The first hurdle was in factoring in the complexity of building a solution that would be available to both Apple and Android devices. The scale of this challenge with the timeframe and budget available, meant we took the decision to focus our energies solely on producing a working app for Apple iOS, whilst investigating and developing methods whereby the 3D model of the Florentine Church could be made interoperable between iOS ArKit and Android’s ARCore and Unity. 

Throughout the project, we conducted workshops and experimented extensively with various presentations of the historical data in order to publish best practice guidelines for future art historians. The open source code is also now freely available to any developers involved in building intra-immersive historically accurate scaled AR experiences.

The Convergence of Research Heritage and Commercial Excellence

Not all of our work is commercial in nature, so when it comes to research projects like this we have the luxury of selecting the ones we take on, based on a set of criteria which we have developed in keeping with our founding principles. Part of the immediate appeal of the Hidden Florence 3D: San Pier Maggiore project was how it sits at the intersection of world leading academic research and public education.

This project allowed us to really get back to our roots as leaders in digital placemaking research (which date back to our founders’ work with HP Labs) and joins the growing list of research projects that we’ve worked on – including projects with the University of Brighton on NetPark, the Digital Cultures Research Centre and with igloo in Porth Teigr.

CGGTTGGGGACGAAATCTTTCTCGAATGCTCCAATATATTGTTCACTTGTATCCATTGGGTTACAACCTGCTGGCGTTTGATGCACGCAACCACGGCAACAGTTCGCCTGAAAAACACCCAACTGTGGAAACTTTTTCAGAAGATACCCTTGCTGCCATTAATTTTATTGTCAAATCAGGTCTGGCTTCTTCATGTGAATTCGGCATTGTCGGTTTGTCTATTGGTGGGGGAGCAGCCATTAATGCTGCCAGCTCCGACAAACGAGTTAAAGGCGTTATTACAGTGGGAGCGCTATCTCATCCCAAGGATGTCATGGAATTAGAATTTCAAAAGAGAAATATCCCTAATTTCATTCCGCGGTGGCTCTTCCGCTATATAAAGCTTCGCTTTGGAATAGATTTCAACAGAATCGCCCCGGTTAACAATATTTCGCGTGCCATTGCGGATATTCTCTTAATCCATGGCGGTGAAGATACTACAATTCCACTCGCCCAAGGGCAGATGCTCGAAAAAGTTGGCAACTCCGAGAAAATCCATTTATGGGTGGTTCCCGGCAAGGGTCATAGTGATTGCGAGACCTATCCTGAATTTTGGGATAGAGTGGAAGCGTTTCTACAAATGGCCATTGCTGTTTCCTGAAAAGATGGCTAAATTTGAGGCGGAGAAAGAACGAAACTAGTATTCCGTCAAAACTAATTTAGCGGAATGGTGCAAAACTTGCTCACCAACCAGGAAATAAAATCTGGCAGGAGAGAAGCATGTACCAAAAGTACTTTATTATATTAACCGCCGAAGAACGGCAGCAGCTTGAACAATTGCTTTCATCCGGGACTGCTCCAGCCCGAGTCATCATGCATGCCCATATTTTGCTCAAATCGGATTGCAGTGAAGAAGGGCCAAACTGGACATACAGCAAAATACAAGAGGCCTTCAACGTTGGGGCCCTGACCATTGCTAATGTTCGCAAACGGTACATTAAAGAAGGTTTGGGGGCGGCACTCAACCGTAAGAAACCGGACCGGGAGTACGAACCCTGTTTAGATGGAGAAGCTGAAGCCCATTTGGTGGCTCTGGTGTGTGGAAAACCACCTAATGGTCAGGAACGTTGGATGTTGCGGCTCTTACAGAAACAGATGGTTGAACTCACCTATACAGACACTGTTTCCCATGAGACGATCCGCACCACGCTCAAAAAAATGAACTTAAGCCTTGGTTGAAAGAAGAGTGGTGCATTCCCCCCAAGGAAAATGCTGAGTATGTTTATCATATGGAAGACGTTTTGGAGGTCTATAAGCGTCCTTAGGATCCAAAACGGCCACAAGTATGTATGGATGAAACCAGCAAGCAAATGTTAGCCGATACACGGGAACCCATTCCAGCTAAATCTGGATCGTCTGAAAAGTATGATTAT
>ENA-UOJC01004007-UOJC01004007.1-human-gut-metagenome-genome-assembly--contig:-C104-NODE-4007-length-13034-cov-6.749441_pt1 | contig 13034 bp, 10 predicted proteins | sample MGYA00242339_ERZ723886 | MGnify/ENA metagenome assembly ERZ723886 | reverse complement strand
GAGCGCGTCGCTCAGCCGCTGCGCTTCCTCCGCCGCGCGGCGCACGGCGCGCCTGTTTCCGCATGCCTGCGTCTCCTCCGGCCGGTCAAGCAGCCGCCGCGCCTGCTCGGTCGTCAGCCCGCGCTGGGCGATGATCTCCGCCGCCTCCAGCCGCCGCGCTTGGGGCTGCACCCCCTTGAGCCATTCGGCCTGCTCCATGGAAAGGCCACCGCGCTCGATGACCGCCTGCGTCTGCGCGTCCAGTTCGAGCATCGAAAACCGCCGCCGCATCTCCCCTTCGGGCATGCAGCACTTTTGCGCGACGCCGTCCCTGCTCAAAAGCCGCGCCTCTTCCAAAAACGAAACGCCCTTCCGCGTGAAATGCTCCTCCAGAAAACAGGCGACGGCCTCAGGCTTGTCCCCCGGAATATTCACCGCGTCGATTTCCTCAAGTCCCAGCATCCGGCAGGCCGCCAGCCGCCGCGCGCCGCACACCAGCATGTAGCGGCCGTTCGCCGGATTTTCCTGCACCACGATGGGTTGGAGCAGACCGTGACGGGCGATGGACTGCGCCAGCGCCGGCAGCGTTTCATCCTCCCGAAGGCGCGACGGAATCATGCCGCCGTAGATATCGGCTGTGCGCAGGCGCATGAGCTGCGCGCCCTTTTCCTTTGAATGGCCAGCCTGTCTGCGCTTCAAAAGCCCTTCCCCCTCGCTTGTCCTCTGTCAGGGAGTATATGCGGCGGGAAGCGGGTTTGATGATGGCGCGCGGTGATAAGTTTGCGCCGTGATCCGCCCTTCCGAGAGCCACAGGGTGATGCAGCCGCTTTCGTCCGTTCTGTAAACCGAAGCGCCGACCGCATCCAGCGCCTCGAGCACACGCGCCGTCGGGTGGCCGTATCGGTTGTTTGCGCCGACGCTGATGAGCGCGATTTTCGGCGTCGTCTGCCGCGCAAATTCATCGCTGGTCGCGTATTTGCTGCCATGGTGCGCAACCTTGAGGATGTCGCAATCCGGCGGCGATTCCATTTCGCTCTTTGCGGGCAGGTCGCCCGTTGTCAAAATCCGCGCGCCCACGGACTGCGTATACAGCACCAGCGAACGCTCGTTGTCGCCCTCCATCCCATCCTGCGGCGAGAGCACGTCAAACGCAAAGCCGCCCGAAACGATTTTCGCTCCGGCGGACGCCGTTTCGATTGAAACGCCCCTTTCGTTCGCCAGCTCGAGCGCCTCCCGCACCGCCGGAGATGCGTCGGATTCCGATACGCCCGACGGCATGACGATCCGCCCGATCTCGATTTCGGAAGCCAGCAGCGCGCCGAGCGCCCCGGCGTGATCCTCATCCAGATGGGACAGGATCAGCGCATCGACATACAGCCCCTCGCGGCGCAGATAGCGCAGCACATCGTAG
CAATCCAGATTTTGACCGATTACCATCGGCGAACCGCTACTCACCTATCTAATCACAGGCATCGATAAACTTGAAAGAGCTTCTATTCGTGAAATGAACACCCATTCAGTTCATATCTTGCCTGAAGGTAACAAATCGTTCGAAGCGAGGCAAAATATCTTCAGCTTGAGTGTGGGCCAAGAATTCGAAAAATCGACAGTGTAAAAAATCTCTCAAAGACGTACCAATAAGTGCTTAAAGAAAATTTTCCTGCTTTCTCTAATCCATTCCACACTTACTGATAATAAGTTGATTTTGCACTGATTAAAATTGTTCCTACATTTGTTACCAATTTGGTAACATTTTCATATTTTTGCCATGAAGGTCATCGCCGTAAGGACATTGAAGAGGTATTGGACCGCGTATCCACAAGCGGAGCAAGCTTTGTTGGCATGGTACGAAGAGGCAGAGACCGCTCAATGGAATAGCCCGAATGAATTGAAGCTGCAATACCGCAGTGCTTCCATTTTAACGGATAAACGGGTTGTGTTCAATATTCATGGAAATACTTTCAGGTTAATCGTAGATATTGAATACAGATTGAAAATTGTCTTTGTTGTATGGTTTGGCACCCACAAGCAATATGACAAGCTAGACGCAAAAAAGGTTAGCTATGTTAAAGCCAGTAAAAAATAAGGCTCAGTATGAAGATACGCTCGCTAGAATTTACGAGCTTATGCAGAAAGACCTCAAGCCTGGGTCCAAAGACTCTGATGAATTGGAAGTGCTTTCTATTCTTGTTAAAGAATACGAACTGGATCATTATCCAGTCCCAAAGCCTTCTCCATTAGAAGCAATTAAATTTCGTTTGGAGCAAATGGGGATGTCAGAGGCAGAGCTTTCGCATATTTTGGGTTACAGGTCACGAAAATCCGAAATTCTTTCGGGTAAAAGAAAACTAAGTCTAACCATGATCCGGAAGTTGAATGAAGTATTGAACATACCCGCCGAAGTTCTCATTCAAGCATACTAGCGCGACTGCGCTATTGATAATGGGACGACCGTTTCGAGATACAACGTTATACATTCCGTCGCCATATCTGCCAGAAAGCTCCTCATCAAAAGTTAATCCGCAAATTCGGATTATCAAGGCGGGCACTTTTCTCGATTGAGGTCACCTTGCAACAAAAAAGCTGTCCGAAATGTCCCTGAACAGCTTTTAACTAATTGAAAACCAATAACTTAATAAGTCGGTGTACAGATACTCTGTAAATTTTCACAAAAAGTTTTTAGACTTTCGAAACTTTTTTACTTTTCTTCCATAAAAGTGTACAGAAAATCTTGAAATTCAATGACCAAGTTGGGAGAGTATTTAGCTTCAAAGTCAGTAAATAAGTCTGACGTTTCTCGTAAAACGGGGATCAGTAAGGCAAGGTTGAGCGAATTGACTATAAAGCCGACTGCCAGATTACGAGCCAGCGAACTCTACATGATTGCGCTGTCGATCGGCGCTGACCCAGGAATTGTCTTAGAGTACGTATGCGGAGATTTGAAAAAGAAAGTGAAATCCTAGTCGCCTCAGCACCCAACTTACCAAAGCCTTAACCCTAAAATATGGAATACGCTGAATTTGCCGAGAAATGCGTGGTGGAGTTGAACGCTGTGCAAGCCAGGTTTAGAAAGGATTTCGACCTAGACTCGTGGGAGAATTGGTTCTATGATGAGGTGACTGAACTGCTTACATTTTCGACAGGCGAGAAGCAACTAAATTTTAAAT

Outcome and Ongoing Collaboration

Building on the success of the first Hidden Florence app and our working relationship with Professor Fabrizio Nevola, the project undoubtedly has both an academic and public benefit. 

Without any solid commercial goals, the output of the project is based around the quality of the research and the extent to which it has helped the academics involved develop their own research methodologies. The feedback we’ve received suggests that the Hidden Florence 3D: San Pier Maggiore project has been a resounding success in this respect, with the University of Exeter now bringing in their own modellers to build, learn and further develop the technology off the back of Calvium’s source code and accompanying research notes.

Crucially, Calvium’s input into this project has been fundamental in developing a methodology that other researchers can use to grow the platform. We will also be supporting the project and the app by providing ongoing expert advice, training and guidance on user experience.

From a public perspective, Calvium are publishing the app on our own App Store account, so that it’s freely available to be downloaded and experienced by the public. This will give us and our partners much needed feedback and help to inform future development. 

Five more ‘Hidden City’ apps are now being coordinated by the University of Exeter so watch this space for more information – as and when it emerges.

Two photos taken of the Hidden Florence 3D app launch at National Gallery - we see people using an iPad and iPhone and holding them up to the pieces of the altar hanging in the gallery and can see on their devices how the AR builds the rest of the altar to show how it would have originally looked in the church

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Winner of Best Use of AR/VR in an App